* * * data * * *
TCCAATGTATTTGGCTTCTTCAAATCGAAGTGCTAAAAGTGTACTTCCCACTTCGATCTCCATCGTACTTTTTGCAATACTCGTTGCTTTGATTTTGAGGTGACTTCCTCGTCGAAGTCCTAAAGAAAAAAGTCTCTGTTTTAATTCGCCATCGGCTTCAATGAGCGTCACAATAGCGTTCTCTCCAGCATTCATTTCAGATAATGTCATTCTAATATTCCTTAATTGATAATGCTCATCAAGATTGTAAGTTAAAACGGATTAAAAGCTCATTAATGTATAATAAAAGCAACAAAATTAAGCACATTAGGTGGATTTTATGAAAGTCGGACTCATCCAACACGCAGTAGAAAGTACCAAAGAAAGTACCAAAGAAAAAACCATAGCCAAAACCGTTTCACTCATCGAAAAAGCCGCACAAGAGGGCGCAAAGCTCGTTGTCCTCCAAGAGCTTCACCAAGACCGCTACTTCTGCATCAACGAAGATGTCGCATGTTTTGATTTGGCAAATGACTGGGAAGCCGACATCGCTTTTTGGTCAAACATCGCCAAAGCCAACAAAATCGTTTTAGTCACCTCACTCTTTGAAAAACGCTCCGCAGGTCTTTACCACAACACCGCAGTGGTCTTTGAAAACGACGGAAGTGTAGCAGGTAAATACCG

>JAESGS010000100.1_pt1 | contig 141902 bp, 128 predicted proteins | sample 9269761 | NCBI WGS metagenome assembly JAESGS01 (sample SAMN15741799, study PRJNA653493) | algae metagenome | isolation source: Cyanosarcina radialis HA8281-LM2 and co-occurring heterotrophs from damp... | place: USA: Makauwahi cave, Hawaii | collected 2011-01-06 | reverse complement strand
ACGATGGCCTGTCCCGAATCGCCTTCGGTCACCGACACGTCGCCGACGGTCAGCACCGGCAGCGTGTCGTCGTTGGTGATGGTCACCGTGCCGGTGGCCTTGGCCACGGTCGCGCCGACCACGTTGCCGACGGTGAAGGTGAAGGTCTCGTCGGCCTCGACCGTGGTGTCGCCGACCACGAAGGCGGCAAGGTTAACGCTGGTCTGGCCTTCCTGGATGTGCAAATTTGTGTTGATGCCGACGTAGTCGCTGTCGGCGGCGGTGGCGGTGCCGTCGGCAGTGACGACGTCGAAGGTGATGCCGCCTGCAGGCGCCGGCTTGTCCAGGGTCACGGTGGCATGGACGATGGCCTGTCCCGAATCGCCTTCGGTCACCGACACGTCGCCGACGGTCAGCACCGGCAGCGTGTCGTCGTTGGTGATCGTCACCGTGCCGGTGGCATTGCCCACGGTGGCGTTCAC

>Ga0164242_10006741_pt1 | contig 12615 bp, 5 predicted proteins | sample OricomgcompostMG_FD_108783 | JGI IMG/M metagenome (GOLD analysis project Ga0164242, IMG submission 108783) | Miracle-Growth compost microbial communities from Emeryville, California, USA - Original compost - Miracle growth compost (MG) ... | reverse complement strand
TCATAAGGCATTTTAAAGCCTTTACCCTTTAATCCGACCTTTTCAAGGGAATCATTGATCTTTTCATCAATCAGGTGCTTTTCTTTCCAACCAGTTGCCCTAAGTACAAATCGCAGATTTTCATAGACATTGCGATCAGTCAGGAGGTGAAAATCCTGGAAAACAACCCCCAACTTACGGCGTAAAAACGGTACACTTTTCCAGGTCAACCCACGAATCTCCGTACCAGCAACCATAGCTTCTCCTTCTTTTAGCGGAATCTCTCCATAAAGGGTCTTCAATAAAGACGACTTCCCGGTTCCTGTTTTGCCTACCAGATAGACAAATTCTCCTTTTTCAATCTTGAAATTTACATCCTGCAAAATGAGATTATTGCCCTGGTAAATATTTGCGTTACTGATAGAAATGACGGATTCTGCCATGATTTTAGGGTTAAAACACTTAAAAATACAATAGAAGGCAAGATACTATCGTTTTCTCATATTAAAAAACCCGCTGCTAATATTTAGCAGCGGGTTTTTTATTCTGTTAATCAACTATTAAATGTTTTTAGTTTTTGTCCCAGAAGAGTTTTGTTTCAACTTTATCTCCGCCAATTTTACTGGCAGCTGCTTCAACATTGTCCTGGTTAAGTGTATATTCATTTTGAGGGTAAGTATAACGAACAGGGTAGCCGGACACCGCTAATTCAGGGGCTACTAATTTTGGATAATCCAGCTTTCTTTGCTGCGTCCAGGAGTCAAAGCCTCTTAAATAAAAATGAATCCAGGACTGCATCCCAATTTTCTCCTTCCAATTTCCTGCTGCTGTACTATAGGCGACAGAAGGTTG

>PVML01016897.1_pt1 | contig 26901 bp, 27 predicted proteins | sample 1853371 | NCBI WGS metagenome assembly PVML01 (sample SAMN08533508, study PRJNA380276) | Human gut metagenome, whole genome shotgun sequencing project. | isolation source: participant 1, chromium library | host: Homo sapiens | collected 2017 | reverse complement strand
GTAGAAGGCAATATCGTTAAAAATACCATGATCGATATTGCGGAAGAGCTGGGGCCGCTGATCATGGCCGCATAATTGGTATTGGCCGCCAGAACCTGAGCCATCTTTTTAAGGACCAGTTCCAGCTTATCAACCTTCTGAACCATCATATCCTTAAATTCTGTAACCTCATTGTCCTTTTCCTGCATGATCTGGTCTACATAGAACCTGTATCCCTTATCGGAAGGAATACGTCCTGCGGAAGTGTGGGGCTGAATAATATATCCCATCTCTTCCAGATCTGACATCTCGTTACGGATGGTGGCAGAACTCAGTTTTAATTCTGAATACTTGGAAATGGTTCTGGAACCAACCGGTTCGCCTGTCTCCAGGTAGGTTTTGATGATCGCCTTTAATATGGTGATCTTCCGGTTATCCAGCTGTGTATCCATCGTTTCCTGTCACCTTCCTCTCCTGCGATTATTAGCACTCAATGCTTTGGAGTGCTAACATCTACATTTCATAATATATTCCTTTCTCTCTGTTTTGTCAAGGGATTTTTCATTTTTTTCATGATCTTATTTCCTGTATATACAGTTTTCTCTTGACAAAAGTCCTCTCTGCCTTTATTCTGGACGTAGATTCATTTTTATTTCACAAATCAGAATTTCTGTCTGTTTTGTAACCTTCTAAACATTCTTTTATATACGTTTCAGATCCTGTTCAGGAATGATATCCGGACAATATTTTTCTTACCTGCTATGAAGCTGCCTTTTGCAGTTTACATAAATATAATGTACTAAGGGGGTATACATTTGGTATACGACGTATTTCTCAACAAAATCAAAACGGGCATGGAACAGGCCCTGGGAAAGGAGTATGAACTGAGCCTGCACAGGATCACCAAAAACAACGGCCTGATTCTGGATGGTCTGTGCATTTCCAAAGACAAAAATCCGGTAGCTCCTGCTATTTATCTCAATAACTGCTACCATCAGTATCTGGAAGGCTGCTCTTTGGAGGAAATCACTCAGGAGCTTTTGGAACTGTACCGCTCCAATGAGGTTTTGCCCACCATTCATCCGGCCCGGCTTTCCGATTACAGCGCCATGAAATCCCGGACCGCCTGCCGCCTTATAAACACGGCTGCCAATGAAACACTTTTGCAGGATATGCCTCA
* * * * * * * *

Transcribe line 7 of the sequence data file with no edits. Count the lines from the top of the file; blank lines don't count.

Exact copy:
GTAGAAGGCAATATCGTTAAAAATACCATGATCGATATTGCGGAAGAGCTGGGGCCGCTGATCATGGCCGCATAATTGGTATTGGCCGCCAGAACCTGAGCCATCTTTTTAAGGACCAGTTCCAGCTTATCAACCTTCTGAACCATCATATCCTTAAATTCTGTAACCTCATTGTCCTTTTCCTGCATGATCTGGTCTACATAGAACCTGTATCCCTTATCGGAAGGAATACGTCCTGCGGAAGTGTGGGGCTGAATAATATATCCCATCTCTTCCAGATCTGACATCTCGTTACGGATGGTGGCAGAACTCAGTTTTAATTCTGAATACTTGGAAATGGTTCTGGAACCAACCGGTTCGCCTGTCTCCAGGTAGGTTTTGATGATCGCCTTTAATATGGTGATCTTCCGGTTATCCAGCTGTGTATCCATCGTTTCCTGTCACCTTCCTCTCCTGCGATTATTAGCACTCAATGCTTTGGAGTGCTAACATCTACATTTCATAATATATTCCTTTCTCTCTGTTTTGTCAAGGGATTTTTCATTTTTTTCATGATCTTATTTCCTGTATATACAGTTTTCTCTTGACAAAAGTCCTCTCTGCCTTTATTCTGGACGTAGATTCATTTTTATTTCACAAATCAGAATTTCTGTCTGTTTTGTAACCTTCTAAACATTCTTTTATATACGTTTCAGATCCTGTTCAGGAATGATATCCGGACAATATTTTTCTTACCTGCTATGAAGCTGCCTTTTGCAGTTTACATAAATATAATGTACTAAGGGGGTATACATTTGGTATACGACGTATTTCTCAACAAAATCAAAACGGGCATGGAACAGGCCCTGGGAAAGGAGTATGAACTGAGCCTGCACAGGATCACCAAAAACAACGGCCTGATTCTGGATGGTCTGTGCATTTCCAAAGACAAAAATCCGGTAGCTCCTGCTATTTATCTCAATAACTGCTACCATCAGTATCTGGAAGGCTGCTCTTTGGAGGAAATCACTCAGGAGCTTTTGGAACTGTACCGCTCCAATGAGGTTTTGCCCACCATTCATCCGGCCCGGCTTTCCGATTACAGCGCCATGAAATCCCGGACCGCCTGCCGCCTTATAAACACGGCTGCCAATGAAACACTTTTGCAGGATATGCCTCA